Adventure Travel Wilderness and Hiking Trails Fees Rise

The good news for adventure travel and wilderness hiking trails is that the USA has protected some of the most unique and incredible places to see on earth. Our National, State Parks, Monuments and Wilderness Areas are awesome, but for years there have been reduced number of visitors. Many citizens have said that a four-year program to increase national parks entrance fees to make them more uniform may discourage some Americans from visiting their national parks such as the Grand Canyon, Yosemite, Zion and Yellowstone.

The National Parks have been faced with a budget crisis. The parks are struggling to protect the historic, cultural and natural resources that the parks were created for. The parks are short of funds for operating facilities, repairs to roads, bridges, trails and buildings. There was an 814 million dollar shortfall in 2006. There are almost 400 areas of protection covered by the National Parks Service. Almost every park has fewer full time employees now than in 2001, while there were over 273,000,000 visitors to the parks in 2005. The park service needs more funding to provide education, interpretive and for the safety requirements of their visitors. This is a time of controversy about park fees, current plans for oil, gas and mineral exploration in our parks and of course removing the O’Shaughnessy Dam to restore the Hetch Hetchy Valley in Yosemite.

Recently the federal government has moved to replace the National Park Service’s $50 annual pass with a new $80 multi-agency pass. Some people think that the fee increases are getting out of line. The park service raised entrance fees at 34 parks over the past two years and plans to raise them at another 124 parks in 2008 and 2009. At Glacier National Park in Montana and Joshua Tree National Park in California, the fees will go up twice, and beginning in 2011, park officials plan to increase fees every three years, based on inflation. There is a proposal to double entrance fees next year at Crater Lake National Park, now $10 per car. Will it drive the local visitors away? In 1997, when the park service began raising fees, the number of national parks visitors has fallen 1% while entrance fee revenue has gone up almost 16%. Many of them are from outside the United States and love to visit the American protected lands.

Will the National Park Centennial Act to rescue our parks before 2016 – the 100th anniversary of the National Park Service? The acts purpose is to eliminate the annual operating deficit and maintenance backlog in the national parks. If it passed, it was to create a check off box on American tax returns to fund the parks. As H.R. 1124 and S 886 it did not get passed in 2006. In spring of 2006 the Government Accountability Office (GAO) issued a report about our National Parks based on research, to the House Interior Appropriations Subcommittee that found that funding had not kept pace with need, requiring park managers to reduce services including, “reducing visitor center hours, educational programs, basic custodial duties, and law enforcement operations, such as back-country patrolling. Additionally, the park system has been forced to close campgrounds, shorten operating hours, eliminate many interpretive programs, lay off many seasonal rangers, and eliminate many of the parks’ scientific studies programs.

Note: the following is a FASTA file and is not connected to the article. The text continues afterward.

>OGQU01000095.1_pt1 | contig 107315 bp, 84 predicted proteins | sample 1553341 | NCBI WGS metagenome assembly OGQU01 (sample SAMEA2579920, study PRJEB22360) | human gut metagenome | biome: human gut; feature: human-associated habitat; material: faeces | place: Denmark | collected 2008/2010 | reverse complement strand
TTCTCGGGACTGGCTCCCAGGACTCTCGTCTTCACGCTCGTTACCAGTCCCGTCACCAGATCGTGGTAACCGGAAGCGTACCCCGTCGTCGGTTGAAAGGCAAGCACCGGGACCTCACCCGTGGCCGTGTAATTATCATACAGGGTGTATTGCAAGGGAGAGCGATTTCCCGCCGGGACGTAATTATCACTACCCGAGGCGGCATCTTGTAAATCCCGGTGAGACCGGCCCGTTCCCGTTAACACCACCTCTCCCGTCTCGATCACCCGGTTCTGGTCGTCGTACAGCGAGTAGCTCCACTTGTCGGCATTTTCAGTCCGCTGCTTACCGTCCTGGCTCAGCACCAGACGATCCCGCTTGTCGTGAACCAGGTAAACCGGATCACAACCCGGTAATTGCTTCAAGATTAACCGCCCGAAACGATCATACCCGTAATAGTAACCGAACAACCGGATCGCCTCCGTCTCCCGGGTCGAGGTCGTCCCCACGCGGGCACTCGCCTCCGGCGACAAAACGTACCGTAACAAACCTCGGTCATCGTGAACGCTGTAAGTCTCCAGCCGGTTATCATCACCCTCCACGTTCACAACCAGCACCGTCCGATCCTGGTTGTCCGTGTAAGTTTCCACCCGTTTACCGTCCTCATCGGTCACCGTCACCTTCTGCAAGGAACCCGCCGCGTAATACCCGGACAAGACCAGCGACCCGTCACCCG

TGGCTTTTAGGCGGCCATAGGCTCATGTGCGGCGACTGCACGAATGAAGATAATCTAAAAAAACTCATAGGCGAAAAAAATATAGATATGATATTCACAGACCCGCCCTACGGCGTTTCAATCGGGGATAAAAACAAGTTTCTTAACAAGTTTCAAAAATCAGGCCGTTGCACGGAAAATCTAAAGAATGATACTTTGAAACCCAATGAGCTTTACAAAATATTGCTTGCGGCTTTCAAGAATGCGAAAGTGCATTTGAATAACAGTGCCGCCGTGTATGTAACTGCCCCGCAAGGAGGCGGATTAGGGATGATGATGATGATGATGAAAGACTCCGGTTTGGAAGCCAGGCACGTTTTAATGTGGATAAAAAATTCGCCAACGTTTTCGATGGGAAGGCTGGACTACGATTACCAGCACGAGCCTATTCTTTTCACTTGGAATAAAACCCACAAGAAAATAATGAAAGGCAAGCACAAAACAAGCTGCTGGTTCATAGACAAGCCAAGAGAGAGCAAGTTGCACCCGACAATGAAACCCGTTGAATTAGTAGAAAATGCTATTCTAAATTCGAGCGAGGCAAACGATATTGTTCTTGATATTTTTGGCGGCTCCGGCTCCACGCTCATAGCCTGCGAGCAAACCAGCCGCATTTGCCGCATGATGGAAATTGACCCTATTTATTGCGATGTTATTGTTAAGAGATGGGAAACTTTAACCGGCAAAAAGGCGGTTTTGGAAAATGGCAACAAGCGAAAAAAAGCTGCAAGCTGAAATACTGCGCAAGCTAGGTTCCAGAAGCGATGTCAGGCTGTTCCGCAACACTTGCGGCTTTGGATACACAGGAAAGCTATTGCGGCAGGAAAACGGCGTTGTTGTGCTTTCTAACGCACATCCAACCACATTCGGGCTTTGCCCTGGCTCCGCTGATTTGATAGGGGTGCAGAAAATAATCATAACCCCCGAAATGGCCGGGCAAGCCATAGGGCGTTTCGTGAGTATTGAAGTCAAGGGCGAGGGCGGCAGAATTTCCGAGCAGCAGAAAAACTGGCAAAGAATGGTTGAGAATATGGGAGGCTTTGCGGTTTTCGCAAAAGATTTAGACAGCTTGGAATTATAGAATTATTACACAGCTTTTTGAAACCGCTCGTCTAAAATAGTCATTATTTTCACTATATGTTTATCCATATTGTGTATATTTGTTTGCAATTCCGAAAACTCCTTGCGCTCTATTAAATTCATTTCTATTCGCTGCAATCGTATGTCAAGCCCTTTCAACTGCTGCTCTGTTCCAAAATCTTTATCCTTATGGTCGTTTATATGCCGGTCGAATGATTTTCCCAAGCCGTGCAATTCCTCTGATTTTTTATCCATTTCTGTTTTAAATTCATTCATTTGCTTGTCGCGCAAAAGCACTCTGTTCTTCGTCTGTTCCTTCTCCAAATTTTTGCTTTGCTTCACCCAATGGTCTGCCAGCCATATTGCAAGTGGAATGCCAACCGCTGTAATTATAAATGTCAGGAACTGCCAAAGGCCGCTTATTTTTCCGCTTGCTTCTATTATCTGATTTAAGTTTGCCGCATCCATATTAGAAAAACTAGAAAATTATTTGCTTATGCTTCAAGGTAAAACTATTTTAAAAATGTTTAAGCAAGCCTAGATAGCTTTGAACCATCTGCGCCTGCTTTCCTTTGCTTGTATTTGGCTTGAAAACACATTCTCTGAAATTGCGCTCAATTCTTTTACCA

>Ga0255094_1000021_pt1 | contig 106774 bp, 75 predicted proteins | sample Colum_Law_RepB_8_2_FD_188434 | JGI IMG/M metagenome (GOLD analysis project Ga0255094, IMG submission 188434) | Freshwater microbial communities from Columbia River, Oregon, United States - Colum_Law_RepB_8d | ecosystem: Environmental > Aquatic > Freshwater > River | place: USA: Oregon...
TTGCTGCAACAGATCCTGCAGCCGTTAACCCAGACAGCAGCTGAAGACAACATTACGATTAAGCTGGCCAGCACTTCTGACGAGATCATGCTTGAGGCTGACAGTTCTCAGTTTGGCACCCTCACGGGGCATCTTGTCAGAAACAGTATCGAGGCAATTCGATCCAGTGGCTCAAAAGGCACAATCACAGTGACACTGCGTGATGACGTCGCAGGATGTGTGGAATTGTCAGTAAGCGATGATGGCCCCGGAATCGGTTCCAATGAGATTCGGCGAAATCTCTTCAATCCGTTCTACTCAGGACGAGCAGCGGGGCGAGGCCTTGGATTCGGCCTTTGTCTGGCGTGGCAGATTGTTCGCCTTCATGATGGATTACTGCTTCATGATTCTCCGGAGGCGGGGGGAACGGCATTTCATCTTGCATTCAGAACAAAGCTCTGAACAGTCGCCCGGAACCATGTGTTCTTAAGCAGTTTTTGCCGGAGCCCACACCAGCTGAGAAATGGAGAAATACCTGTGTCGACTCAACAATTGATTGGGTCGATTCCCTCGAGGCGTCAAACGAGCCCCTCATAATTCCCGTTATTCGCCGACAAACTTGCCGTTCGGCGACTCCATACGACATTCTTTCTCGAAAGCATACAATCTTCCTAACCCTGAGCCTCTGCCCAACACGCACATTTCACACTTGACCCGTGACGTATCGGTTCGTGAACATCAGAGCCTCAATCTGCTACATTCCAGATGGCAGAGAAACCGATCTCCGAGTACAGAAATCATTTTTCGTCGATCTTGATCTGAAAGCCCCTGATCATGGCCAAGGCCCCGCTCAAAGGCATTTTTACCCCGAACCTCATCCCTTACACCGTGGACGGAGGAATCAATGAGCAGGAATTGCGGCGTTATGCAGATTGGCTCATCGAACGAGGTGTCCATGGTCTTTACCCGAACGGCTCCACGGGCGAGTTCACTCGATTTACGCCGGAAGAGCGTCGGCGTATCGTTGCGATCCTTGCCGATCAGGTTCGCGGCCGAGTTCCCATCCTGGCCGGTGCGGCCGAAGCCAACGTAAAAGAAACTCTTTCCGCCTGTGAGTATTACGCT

So where’s the good news? Being an outdoor writer and avid traveler to our parks and wilderness areas Bob Therrien, President of TrainingPASS Sales, Inc. has created an outdoor recreation message board, he commented “The hardest part over the years, for me has been the research about which parks, hikes, climbs, locations and activities I want to visit with my family and friends. Exploring federal then state website after site, then mapping the distance from each area of interest is inefficient and many times lacking in information. To solve that inefficiency we have collected all the basic information about our parks, wilderness areas and national monuments and put them into one website. I don’t personally have a problem with the new park fees. It cost’s me more to take my family to the movies, and I’d rather enjoy a full day or two at a place like Denali National Park.

The USA has incredible adventure travel wilderness and hiking trails. To promote these areas AdventureZoneTOURS created a forum for sharing trip reports on National Parks, State Parks, National Monuments and Wilderness Areas.

The Outdoor Adventure Message Board opens up to reveal a listing of U.S. States, separated into travel regions. Click on any state region and there are sub forums for all the parks, monuments and wilderness areas in that region. Many times there are several interesting choices to pick from within a state region. For the activity-specific minded, AdventureZoneTOURS.com encourages users to share trip reports for a variety of outdoor activities from hiking, climbing, canyoneering, geo exploring, photography, ghost towns, mines, and cave to water sports such as boating, fishing, jet and water skiing, tubing, rafting, and scuba. Winter travel sports such as snowmobiling, skiing and snowboarding are featured. Hunting locations, ATV and horseback trails as well as the most scenic areas for outdoor photography are also available as individual topic posts. To research or share your favorite adventure travel location, and to share and promote outdoors, join us today!

National Park Freebies – Ten Tips to Trim Your Travel Budget

Although there’s no such thing as a free lunch, it doesn’t have to cost an arm and a leg to visit one of over 400 national parks and recreation areas across America. From free admission and tours, to special programs and even transportation, there’s no shortage of freebies to be had in these beautiful public lands. And although many of these cost-saving deals are well advertised, some are held as closely guarded secrets. With that in mind, here are ten tips to help trim your travel budget on your next national park visit.

  • US Citizens with a permanent disability can get a free Access Pass, which is good for free admission to all national parks, recreation sites, national monuments and wildlife refuges. Passes can be obtained at entrance kiosks, with proof of citizenship and disability. The pass also offers a 50% discount on campsites and boat launch fees.

  • Active members of the military can also get a free annual pass by presenting their Common Access Card or Military ID (Form 1173). This pass is available to members of all branches of the military — including reservists and National Guard members — and it has the same benefits as the Access Pass.